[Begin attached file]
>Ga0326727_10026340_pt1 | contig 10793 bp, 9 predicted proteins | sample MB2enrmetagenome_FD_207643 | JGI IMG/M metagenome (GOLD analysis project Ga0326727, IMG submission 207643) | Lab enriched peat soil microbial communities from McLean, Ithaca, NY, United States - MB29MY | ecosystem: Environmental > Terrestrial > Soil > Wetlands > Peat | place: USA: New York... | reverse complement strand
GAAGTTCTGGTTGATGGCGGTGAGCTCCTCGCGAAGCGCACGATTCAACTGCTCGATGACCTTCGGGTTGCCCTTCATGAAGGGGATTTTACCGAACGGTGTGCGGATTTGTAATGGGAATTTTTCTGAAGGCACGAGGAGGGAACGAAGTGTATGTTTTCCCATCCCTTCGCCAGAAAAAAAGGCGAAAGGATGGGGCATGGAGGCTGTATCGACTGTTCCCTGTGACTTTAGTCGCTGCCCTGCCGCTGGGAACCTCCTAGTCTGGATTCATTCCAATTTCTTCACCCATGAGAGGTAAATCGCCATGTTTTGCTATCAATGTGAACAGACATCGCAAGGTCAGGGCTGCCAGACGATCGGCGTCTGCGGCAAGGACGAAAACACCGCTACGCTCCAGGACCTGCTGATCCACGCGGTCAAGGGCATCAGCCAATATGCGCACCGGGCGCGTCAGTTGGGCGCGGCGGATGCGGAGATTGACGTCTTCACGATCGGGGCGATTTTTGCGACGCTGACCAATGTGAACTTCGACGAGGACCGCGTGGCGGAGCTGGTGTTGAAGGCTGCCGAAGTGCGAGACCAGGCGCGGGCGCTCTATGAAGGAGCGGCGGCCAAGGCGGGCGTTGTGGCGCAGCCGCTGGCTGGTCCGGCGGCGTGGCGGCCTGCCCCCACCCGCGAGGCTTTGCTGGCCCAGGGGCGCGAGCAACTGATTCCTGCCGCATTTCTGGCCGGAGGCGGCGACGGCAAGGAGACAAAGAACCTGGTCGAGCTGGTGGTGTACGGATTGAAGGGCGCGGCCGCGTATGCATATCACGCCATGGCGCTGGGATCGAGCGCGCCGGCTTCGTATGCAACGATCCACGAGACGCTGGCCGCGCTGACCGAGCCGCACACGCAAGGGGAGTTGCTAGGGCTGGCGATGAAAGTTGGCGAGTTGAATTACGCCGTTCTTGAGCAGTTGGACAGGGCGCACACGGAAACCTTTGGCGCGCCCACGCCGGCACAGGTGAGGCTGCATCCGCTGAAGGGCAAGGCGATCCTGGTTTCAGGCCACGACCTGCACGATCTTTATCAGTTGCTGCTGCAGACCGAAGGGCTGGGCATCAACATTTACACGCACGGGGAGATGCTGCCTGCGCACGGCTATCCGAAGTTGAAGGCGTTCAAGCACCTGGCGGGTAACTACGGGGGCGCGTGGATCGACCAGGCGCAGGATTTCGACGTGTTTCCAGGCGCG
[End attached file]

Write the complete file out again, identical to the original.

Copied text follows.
>Ga0326727_10026340_pt1 | contig 10793 bp, 9 predicted proteins | sample MB2enrmetagenome_FD_207643 | JGI IMG/M metagenome (GOLD analysis project Ga0326727, IMG submission 207643) | Lab enriched peat soil microbial communities from McLean, Ithaca, NY, United States - MB29MY | ecosystem: Environmental > Terrestrial > Soil > Wetlands > Peat | place: USA: New York... | reverse complement strand
GAAGTTCTGGTTGATGGCGGTGAGCTCCTCGCGAAGCGCACGATTCAACTGCTCGATGACCTTCGGGTTGCCCTTCATGAAGGGGATTTTACCGAACGGTGTGCGGATTTGTAATGGGAATTTTTCTGAAGGCACGAGGAGGGAACGAAGTGTATGTTTTCCCATCCCTTCGCCAGAAAAAAAGGCGAAAGGATGGGGCATGGAGGCTGTATCGACTGTTCCCTGTGACTTTAGTCGCTGCCCTGCCGCTGGGAACCTCCTAGTCTGGATTCATTCCAATTTCTTCACCCATGAGAGGTAAATCGCCATGTTTTGCTATCAATGTGAACAGACATCGCAAGGTCAGGGCTGCCAGACGATCGGCGTCTGCGGCAAGGACGAAAACACCGCTACGCTCCAGGACCTGCTGATCCACGCGGTCAAGGGCATCAGCCAATATGCGCACCGGGCGCGTCAGTTGGGCGCGGCGGATGCGGAGATTGACGTCTTCACGATCGGGGCGATTTTTGCGACGCTGACCAATGTGAACTTCGACGAGGACCGCGTGGCGGAGCTGGTGTTGAAGGCTGCCGAAGTGCGAGACCAGGCGCGGGCGCTCTATGAAGGAGCGGCGGCCAAGGCGGGCGTTGTGGCGCAGCCGCTGGCTGGTCCGGCGGCGTGGCGGCCTGCCCCCACCCGCGAGGCTTTGCTGGCCCAGGGGCGCGAGCAACTGATTCCTGCCGCATTTCTGGCCGGAGGCGGCGACGGCAAGGAGACAAAGAACCTGGTCGAGCTGGTGGTGTACGGATTGAAGGGCGCGGCCGCGTATGCATATCACGCCATGGCGCTGGGATCGAGCGCGCCGGCTTCGTATGCAACGATCCACGAGACGCTGGCCGCGCTGACCGAGCCGCACACGCAAGGGGAGTTGCTAGGGCTGGCGATGAAAGTTGGCGAGTTGAATTACGCCGTTCTTGAGCAGTTGGACAGGGCGCACACGGAAACCTTTGGCGCGCCCACGCCGGCACAGGTGAGGCTGCATCCGCTGAAGGGCAAGGCGATCCTGGTTTCAGGCCACGACCTGCACGATCTTTATCAGTTGCTGCTGCAGACCGAAGGGCTGGGCATCAACATTTACACGCACGGGGAGATGCTGCCTGCGCACGGCTATCCGAAGTTGAAGGCGTTCAAGCACCTGGCGGGTAACTACGGGGGCGCGTGGATCGACCAGGCGCAGGATTTCGACGTGTTTCCAGGCGCG